Route of administration of redback spider bite antivenom: Determining clinician beliefs to facilitate Bayesian analysis of a clinical trial

Authors

  • Simon G A Brown,

    Corresponding author
    1. Discipline of Emergency Medicine, University of Western Australia and Fremantle Hospital, Fremantle, West Australia,
      Associate Professor Simon GA Brown, Emergency Medicine Research Unit, E Block Level 6, Fremantle Hospital, Alma Street, Fremantle, WA 6160, Australia. Email: simon.brown@uwa.edu.au
    Search for more papers by this author
  • Geoffrey K Isbister,

    1. Menzies School of Health Research, Charles Darwin University, Darwin, Northern Territory,
    2. Department of Clinical Toxicology and Pharmacology, Calvary Mater Hospital, and
    3. Discipline of Clinical Pharmacology, University of Newcastle, Newcastle, New South Wales, Australia
    Search for more papers by this author
  • Barrie Stokes

    1. Discipline of Clinical Pharmacology, University of Newcastle, Newcastle, New South Wales, Australia
    Search for more papers by this author

  • Simon GA Brown, B Med Sci, MB BS, DA(UK), FACEM, PhD, Associate Professor of Emergency Medicine; Geoffrey K Isbister, BSc, MB BS, FACEM, MD, Senior Research Fellow, Clinical Toxicologist; Barrie Stokes, BSc, MMath, Statistician.

  • Funding: Dr Isbister is funded by an NHMRC Clinical Career Development Award ID300785.

Associate Professor Simon GA Brown, Emergency Medicine Research Unit, E Block Level 6, Fremantle Hospital, Alma Street, Fremantle, WA 6160, Australia. Email: simon.brown@uwa.edu.au

Abstract

Objective:  To determine current beliefs of Australasian emergency physicians, to form the basis of ‘stopping rules’ for a clinical trial of intravenous (i.v.) versus intramuscular (i.m.) redback spider antivenom.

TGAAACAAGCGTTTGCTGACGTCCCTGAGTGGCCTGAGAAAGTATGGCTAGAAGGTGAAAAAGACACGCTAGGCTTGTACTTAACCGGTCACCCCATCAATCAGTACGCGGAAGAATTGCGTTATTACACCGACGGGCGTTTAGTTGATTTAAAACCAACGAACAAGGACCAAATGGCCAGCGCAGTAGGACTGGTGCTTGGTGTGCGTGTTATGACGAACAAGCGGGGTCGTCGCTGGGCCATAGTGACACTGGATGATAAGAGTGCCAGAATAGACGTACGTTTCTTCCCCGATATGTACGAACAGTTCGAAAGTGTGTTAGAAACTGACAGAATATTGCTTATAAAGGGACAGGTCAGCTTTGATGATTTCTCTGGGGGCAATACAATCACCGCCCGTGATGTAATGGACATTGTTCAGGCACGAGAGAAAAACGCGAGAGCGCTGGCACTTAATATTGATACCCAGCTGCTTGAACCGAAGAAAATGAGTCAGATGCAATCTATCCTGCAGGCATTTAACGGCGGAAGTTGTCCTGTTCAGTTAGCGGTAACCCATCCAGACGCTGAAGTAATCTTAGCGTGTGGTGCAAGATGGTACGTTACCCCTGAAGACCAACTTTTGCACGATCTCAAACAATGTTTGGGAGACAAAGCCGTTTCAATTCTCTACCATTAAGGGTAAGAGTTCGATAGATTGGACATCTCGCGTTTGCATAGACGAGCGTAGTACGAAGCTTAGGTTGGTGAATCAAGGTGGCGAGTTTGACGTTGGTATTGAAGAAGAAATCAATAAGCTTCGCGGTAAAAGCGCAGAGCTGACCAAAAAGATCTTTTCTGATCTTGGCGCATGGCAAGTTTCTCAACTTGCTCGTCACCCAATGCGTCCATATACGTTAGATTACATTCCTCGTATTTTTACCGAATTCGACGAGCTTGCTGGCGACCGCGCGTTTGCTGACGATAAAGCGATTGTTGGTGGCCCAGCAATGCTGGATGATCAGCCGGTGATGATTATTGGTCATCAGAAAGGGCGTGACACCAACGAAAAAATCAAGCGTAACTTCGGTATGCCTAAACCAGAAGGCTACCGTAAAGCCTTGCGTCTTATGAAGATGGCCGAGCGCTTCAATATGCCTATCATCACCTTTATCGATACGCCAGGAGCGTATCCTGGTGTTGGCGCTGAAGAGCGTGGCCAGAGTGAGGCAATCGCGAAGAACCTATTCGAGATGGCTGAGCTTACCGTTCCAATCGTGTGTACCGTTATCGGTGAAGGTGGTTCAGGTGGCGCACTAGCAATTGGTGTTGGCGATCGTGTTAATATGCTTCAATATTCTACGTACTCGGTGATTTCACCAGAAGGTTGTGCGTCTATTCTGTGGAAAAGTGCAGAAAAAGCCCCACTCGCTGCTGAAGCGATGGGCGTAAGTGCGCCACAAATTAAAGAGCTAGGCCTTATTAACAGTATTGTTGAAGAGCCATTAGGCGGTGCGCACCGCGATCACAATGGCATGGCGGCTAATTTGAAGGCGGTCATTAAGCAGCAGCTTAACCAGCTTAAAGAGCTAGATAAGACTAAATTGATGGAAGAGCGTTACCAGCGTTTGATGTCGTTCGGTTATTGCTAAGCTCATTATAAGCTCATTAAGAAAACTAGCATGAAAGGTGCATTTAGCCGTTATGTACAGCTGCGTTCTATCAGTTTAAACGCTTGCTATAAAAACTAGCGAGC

Methods:  An email survey of fellows and trainees of the Australasian College for Emergency Medicine.

Results:  There were 218 responses; 30% used the i.v. route exclusively, 16% used the i.m route exclusively, 17% used i.m. followed by i.v. if there was a poor initial clinical response, and 38% stated that they had no particular preference. The probability given by respondents that the i.v. route is superior allowed us to differentiate ‘i.v. enthusiasts’ from ‘i.v. sceptics’. Median predicted response rates were 90% versus 80% for the i.v. route and 60% versus 75% for the i.m. route in the enthusiastic and sceptical groups, respectively. The median expected absolute advantage of i.v. compared with i.m. antivenom was 20% versus 5%, respectively. The median number-needed-to-treat threshold that would lead respondents to choose the i.v. route in preference to the i.m. was 5.

Conclusion:  Australasian emergency physicians have polarized views on the optimal route for administering redback spider antivenom. We were therefore able to define both sceptical and enthusiastic priors for a fully Bayesian trial analysis. Our findings support using a number needed to treat of 5 (20% absolute advantage) for powering a clinical study and for determining the point at which it should be stopped.

Ancillary